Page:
For example, if we have the reservation resource, we can have an URL like the following.

Note that, while the name of the resource is singular (reservation), the name in the URL is plural (reservations). In fact, the best practice is to always use a plural resource name.

Why do we go with plural? That’s because that URL represents all the reservations. It doesn’t have to necessarily represent all the reservations whatsoever, it would normally represent all the reservations accessible to this user, but you get the point.

If we want to specify a specific resource (i.e., that very reservation), we should provide the resource ID inside the route, right after the name and separated by a slash. Obviously, the ID must be a unique way in your backend to identify resources.

In this example, 5fafa40495101e4dd018d027 is the ID of the reservation we are referencing.

HTTP Methods

So far, we identified only how to name resources, but how can the client tell us what action is being requested on the resource? The client does that thanks to the HTTP Method.

HTTP offers several standard methods, that work pretty well with resources because they represent exactly what we would like to do on a resource.

GETIf on a specific resource (with ID), the user is requesting the details about that resource.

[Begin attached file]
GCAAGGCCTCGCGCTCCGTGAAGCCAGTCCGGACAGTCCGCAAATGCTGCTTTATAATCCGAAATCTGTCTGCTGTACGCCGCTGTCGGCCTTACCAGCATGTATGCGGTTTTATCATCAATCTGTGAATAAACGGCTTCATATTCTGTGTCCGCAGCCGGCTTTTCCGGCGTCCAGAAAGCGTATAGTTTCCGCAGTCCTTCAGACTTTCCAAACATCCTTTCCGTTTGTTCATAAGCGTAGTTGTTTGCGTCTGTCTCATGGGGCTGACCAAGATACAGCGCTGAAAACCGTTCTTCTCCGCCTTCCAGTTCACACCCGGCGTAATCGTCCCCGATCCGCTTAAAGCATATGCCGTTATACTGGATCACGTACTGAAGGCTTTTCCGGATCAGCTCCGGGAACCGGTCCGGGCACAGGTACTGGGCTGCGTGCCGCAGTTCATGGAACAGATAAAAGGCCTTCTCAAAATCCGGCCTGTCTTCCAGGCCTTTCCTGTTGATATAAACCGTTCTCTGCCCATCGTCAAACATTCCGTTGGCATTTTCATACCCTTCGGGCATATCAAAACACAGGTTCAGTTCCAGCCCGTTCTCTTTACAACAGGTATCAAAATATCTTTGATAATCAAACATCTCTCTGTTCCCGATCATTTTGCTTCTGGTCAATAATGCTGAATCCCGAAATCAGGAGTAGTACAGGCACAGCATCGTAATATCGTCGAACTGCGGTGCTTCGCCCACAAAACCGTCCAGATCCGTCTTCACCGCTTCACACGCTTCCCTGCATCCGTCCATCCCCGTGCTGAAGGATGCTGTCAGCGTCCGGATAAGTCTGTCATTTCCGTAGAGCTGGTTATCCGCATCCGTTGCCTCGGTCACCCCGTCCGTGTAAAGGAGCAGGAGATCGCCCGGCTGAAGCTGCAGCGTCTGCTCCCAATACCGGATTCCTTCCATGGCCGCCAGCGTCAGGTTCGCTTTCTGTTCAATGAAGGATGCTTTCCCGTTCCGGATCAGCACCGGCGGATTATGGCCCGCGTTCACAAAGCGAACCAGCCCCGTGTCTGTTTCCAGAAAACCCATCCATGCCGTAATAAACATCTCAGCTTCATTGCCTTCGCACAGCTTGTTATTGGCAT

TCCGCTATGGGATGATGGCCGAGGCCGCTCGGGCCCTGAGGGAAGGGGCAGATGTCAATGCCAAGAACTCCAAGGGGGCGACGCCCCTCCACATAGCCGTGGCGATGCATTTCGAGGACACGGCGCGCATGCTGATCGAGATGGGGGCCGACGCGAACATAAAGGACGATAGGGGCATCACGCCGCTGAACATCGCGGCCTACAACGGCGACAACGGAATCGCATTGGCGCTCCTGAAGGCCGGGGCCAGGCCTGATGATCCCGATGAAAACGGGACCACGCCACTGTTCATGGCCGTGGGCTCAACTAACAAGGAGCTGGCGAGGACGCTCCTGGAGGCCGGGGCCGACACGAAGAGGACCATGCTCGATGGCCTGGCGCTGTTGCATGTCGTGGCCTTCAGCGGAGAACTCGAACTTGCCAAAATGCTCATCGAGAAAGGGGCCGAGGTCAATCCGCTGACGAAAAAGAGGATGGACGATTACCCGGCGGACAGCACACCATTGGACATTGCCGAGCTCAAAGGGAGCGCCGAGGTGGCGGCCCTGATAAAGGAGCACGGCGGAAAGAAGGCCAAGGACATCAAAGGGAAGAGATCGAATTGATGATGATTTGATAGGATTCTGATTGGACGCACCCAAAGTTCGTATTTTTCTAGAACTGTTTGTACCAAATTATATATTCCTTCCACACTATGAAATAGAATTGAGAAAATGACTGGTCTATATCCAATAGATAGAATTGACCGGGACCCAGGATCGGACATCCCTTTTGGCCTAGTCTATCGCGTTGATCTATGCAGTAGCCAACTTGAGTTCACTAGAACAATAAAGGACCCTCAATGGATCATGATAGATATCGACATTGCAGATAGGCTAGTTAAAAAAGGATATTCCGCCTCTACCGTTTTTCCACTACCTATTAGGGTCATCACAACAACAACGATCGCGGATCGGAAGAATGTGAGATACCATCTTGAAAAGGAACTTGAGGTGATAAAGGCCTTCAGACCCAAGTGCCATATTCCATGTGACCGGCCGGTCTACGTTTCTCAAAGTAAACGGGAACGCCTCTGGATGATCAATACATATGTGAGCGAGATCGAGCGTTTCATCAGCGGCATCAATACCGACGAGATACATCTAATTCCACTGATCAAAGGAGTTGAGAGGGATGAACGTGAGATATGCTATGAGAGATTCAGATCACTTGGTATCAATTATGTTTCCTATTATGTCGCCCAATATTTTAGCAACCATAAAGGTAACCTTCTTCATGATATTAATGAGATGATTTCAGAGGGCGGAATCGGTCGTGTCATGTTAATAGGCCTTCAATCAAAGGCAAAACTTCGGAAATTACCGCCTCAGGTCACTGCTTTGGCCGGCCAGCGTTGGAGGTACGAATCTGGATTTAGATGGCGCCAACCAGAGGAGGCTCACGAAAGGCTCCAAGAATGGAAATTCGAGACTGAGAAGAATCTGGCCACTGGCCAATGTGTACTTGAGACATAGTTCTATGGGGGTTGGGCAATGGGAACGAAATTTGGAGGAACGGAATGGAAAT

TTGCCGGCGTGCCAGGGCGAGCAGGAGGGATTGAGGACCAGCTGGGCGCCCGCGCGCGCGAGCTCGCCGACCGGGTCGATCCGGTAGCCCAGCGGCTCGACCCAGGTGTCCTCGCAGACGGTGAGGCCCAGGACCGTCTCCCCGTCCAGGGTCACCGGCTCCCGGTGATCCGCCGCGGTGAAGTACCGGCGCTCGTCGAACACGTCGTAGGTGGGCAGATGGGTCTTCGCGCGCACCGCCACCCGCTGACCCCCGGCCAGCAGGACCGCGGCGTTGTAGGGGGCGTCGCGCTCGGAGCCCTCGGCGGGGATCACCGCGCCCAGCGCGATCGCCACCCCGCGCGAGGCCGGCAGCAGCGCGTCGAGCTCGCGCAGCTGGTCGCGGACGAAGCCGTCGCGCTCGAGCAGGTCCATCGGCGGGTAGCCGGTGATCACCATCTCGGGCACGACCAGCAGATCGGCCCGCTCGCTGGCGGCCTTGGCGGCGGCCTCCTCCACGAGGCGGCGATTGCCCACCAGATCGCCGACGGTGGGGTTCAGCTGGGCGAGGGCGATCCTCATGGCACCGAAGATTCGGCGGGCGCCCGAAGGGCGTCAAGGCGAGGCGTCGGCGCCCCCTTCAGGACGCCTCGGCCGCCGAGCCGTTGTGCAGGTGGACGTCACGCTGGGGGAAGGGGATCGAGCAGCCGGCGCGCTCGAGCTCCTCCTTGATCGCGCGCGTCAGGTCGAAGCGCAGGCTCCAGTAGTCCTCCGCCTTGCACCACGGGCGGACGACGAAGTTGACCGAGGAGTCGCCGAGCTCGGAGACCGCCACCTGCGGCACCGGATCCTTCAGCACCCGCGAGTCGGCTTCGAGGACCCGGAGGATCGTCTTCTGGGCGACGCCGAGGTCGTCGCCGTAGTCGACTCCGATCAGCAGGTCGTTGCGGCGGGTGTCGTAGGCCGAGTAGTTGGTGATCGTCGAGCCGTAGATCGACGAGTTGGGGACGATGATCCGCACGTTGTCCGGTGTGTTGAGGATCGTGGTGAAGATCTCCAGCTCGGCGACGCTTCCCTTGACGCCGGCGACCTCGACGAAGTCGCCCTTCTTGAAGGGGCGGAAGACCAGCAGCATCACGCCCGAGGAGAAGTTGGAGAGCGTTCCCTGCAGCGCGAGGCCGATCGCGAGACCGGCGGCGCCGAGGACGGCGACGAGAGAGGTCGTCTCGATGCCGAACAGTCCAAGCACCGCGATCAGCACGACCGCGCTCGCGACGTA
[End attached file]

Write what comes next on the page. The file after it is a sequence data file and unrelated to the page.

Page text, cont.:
When on a resource collection (no ID), the user is requesting the list of instances of that resource.
POSTCreate a new resource. You call this method always without ID.
PUTUpdate an existing resource. You call this method always with ID.
DELETEDelete an existing resource. You call this method always with ID.
HEADSimilar to get, but you get only the most important details of the resources – not all. Designed if you want to do a list of resources with basic items so that it is faster to load.

HTTP offers us also other methods, but the ones you see in the table will do for us. As a result, we are going to call always the same URLs, but every time with a different method depending on what we want to do. Take a look at the examples below.





Our API is starting to take shape, at least when it comes to requests. In fact, we now have a clear idea of what kind of requests we should expect (and thus implement in our backend). The next step is to think about the response.

Formatting the Response

The user asks something and expects some sort of response. Most often, you should provide some information inside the body of the response. For example, if the user requests the details of a resource, you should provide them when you reply.